Expectant Fathers May Face Prenatal Hormone Changes

A new study has found that impending fatherhood can lower two hormones — testosterone and estradiol — in men, even before their babies are born.

According to researchers at the University of Michigan, previous studies have shown that men’s hormones change once they become fathers. The new study is the first, they claim, to show that the change may begin even earlier, during the transition to fatherhood, said Dr. Robin Edelstein, the study’s lead author.

“We don’t yet know exactly why men’s hormones are changing,” said Edelstein, an associate professor of psychology. “These changes could be a function of psychological changes that men experience as they prepare to become fathers, changes in their romantic relationships, or even physical changes that men experience along with their pregnant partners.”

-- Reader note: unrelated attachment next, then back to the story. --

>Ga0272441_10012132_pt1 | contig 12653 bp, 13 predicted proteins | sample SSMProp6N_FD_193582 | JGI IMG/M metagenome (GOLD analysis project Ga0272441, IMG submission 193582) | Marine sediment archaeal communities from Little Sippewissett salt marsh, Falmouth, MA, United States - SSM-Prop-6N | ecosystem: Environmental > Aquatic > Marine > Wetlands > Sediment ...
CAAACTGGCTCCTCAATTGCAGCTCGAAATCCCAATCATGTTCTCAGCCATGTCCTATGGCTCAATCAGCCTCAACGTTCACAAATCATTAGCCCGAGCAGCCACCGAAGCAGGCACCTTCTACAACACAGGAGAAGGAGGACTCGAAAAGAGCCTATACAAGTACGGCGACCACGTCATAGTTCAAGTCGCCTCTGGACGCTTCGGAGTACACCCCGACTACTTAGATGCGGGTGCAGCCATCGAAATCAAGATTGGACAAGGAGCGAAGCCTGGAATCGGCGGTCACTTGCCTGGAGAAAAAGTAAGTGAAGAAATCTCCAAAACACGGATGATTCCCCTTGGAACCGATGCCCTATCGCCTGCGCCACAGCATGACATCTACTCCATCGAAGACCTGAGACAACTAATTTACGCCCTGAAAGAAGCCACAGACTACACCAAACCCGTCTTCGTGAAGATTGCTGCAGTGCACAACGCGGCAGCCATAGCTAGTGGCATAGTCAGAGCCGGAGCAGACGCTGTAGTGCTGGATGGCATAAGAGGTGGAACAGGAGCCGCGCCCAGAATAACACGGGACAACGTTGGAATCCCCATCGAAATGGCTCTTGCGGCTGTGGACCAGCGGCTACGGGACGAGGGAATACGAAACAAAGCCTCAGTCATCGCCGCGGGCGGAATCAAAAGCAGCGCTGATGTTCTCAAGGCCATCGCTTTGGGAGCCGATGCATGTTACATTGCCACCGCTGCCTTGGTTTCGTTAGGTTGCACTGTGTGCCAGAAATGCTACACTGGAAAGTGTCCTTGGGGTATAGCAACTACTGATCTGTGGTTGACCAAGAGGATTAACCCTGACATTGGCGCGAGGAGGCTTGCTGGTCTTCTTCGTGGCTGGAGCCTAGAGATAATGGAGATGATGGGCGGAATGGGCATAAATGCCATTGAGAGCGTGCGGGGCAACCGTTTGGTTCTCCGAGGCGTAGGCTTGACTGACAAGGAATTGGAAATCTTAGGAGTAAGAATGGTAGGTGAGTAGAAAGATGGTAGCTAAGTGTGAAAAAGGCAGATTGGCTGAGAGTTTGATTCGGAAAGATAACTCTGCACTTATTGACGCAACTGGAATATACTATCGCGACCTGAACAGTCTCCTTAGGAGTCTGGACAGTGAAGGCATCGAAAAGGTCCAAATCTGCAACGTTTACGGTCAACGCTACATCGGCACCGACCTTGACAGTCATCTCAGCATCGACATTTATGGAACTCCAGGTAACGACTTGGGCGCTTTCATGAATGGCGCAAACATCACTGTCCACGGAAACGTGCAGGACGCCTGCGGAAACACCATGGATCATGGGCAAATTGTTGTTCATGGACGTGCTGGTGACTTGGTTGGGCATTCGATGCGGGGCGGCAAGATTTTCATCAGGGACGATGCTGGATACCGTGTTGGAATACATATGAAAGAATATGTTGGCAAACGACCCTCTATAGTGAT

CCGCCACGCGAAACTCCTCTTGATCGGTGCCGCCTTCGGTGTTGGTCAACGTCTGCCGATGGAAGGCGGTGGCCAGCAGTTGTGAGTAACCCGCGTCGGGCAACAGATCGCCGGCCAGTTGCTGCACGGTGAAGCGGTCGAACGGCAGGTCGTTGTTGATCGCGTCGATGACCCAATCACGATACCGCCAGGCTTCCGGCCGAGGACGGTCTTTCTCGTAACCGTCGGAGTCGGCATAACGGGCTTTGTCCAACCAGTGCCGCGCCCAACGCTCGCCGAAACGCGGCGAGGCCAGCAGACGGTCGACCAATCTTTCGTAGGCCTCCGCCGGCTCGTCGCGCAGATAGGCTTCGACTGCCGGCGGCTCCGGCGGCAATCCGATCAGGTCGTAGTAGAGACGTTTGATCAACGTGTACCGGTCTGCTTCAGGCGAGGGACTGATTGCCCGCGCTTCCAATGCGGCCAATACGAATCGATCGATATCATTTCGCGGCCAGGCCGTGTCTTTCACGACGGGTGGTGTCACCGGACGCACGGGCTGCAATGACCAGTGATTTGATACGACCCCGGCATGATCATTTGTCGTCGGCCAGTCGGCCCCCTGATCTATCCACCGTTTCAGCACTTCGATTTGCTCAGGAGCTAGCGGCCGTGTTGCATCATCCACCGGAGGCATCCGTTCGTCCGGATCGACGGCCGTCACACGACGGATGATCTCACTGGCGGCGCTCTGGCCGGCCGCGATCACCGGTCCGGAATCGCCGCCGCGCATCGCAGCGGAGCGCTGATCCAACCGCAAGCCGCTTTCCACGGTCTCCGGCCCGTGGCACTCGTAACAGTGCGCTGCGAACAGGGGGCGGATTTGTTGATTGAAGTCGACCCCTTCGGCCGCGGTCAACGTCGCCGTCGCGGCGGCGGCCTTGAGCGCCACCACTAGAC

Whatever the cause of the changes, she notes that these hormonal changes could have “important implications for paternal behavior once their babies are born.”

For the study, Edelstein and her research team examined salivary testosterone, cortisol, estradiol and progesterone in 29 first-time expectant couples between the ages of 18 and 45. The saliva samples were obtained up to four times during the prenatal period at about 12, 20, 28, and 36 weeks of pregnancy.

The researchers found that women showed large prenatal increases in all four hormones, while men saw declines in testosterone — associated with aggression and parental care — and estradiol, which is linked to caregiving and bonding.

No changes were found in men’s cortisol, a stress hormone, or progesterone, which is associated with social closeness and maternal behavior.

One limitation of the new study, especially as it relates to lower testosterone, is that researchers did not have a comparison group of men who are not expecting a child.

“Thus, we can’t completely rule out the possibility that the changes are simply due to age or the passage of time,” Edelstein said.

The study was published in the American Journal of Human Biology.

Source: University of Michigan

Father with his pregnant partner photo by shutterstock.